"I no longer have any desire to eat between meals or to eat sweets. I have my three meals at regular intervals, feel full more quickly and don't eat after 8pm. I had headaches when I first started, but they soon passed."
Whether it's altering your eating schedule or being more aware of the amount of protein you consume, hunger pangs might be an initial side effect, but, according to Mosley, they can be avoided.
I wake up in the night and am unable to get back to sleep because I'm so hungry. Does this suggest that going hungry probably isn't good for me?
Try changing your pattern so you have a bigger meal in the evening - or put aside a few calories for a glass of milk, which can be filling.
Whenever I restrict my intake, I get so hungry that, by dinner time, I would eat anything. Where do you find the willpower?
I find the main thing is to have a protein-rich breakfast (protein is satiating), lots of fluid during the day and lots of vegetables in the evening with, say, a slice of meat or fish. What you want is bulk and protein; those are the things that keep you full. If you find you can't do 500 calories, try 600.
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Inevitably, during a diet, there will come a time when weight loss slows down. Michael Mosley explains why this might be and what you can do to change this.
Will my all-knowing metabolism eventually twig what I am up to and slow to a standstill on fast days?
As we lose weight, our metabolism slows simply because we are carrying less weight around. So you will find that weight loss slows down as you progress, but hopefully not until you reach your desired weight.
For the last month I have reached a standstill, although I still have some weight to lose. Do you know of any change in regime which could kick start the loss again? This diet has been so easy to follow and I am happy to continue for as long as it takes.
Look at the fluids you are drinking on your 'feast' days. Fruit juice, smoothies, lattes and booze are all calorie-rich and are not satiating.
I have been doing this eating plan for a week and found the fasting days somewhat difficult. However, I was fasting for a day and a night. I have read that you can fast for 24 hours, for example from 2pm one day to 2pm the next, which would seem far more manageable...?
Try experimenting and see what works for you. We are all different.
"For me this has been the non-diet diet. Although I have two preferred days each week when I do it, I will switch the days around when it is necessary. You do, however, need to eat sensibly the rest of the week."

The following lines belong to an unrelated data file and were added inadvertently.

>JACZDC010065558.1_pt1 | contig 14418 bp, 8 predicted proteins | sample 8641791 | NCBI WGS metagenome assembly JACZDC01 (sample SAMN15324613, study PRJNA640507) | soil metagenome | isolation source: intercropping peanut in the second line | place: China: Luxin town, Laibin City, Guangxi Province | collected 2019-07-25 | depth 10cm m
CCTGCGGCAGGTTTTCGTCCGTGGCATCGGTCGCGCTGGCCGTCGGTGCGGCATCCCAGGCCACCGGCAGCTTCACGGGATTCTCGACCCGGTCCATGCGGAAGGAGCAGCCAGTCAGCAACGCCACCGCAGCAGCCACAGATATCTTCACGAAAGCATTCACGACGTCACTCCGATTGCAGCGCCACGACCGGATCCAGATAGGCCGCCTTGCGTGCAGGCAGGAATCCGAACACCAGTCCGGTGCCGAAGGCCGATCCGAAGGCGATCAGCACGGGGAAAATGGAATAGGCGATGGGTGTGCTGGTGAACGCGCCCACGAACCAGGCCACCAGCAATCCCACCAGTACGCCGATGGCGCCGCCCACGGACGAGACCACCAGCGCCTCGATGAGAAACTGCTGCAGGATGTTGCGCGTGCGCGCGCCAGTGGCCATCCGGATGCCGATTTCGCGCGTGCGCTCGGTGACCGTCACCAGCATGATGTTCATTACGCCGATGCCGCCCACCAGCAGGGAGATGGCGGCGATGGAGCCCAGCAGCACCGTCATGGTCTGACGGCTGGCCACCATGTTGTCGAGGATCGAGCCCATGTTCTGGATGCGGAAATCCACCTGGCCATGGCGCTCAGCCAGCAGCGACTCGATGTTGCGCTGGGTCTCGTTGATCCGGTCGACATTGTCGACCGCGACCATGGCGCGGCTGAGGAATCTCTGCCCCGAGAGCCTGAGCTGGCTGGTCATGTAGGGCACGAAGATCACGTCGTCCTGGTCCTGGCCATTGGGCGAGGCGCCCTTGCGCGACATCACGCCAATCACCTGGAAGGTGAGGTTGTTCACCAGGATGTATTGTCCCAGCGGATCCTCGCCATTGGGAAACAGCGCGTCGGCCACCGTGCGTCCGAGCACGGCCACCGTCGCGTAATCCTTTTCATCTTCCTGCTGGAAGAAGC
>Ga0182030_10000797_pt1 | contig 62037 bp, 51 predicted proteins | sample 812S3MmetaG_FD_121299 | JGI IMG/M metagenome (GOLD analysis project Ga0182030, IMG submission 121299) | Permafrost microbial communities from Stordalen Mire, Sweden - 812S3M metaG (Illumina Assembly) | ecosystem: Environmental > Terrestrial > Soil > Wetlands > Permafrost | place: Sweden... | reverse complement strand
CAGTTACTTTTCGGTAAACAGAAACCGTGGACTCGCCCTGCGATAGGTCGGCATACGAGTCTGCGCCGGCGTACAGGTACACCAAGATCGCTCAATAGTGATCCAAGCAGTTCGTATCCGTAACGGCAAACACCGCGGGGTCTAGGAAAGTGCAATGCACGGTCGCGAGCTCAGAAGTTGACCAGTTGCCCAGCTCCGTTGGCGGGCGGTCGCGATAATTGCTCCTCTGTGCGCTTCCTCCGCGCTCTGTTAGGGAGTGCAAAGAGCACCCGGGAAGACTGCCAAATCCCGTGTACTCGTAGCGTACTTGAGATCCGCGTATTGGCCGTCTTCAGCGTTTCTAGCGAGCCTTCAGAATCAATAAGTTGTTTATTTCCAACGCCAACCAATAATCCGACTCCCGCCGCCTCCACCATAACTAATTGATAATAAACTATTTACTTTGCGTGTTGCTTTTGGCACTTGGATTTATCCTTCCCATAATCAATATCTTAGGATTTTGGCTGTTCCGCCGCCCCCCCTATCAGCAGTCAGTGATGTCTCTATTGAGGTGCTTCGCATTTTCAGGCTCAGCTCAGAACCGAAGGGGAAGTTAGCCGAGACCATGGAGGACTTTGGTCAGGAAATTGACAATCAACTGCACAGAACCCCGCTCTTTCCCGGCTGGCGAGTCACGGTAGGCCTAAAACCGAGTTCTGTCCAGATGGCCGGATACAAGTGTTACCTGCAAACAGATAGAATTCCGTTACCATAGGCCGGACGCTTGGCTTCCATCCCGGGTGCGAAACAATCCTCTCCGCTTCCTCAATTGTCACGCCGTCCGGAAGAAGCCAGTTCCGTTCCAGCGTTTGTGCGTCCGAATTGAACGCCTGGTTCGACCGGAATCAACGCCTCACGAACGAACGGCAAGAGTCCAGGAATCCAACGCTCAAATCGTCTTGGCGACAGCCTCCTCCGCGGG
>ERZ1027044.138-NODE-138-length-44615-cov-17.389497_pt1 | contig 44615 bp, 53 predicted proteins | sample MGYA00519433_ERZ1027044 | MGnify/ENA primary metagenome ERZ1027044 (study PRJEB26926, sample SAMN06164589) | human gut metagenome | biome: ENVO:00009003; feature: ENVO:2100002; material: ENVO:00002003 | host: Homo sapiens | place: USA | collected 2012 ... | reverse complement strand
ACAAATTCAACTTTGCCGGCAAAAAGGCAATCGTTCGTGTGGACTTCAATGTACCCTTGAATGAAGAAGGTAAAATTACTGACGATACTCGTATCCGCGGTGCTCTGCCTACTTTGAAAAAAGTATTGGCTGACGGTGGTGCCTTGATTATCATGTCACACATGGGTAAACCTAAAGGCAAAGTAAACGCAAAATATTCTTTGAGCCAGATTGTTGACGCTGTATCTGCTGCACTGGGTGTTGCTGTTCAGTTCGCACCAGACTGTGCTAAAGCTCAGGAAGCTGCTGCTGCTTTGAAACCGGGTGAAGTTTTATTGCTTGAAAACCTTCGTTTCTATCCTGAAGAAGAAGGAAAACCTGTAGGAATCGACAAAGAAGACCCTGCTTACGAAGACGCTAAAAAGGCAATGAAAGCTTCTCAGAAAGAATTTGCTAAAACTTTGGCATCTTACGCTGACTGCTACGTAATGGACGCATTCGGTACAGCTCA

The golden rule is finding a schedule that works for you, which might mean cutting your calorie intake to the recommended fasting amount on consecutive days, or spacing these days out.
Is there a 'best way' to space out the two fast days for maximum effect?
No, there is no 'best way'. Whatever suits you. I do it Mondays and Thursdays, but you can choose which days you want to fast - it doesn't matter if it's consecutive or not. You should lose around 1lb of fat a week; the apparent weight loss will be more because you will also lose water. Make sure you drink a lot of water on fasting days.
Is it really true that people don't binge on the days when you can eat what they like? I am sure I would be stuffing myself after the abstinence. And then I start wondering how you can possibly lose weight if you are eating - say - a Mars a day 5 days a week.
Dr Krista Varady, who has run a number of trials, found that people thought they would binge, but in reality didn't. I certainly find I eat no more than normal on 'feast' days.
"I have battled for years to lose weight and this is the first time I have kept it off. I am a great fan of this way of eating and would encourage trying it."
As you could have guessed, Dr Michael Mosley swears by the 5:2 Diet, particularly for its health benefits and significant effect on weight loss. Not all diets work for everyone, so consult your GP before starting.
Is there really any advantage to any of the fad diets as opposed to just eating more sensibly?
Eating sensibly is clearly a good idea, but the problem is that people find restrictive diets hard to stick to. As I mentioned above, a recent study done by Dr Michelle Harvie at Manchester University found that volunteers on a 5:2 diet, when compared to those on a more typical 1200 calorie a day diet, were more likely to stick to it, lost more weight and had improved biomarkers.
Disclaimer: The information on our diet and fitness pages is only intended as an informal guide and should not be treated as a substitute for medical advice. Gransnet would urge you to consult your GP before you begin any diet if you're concerned about your weight, have existing health conditions and/or are taking medication.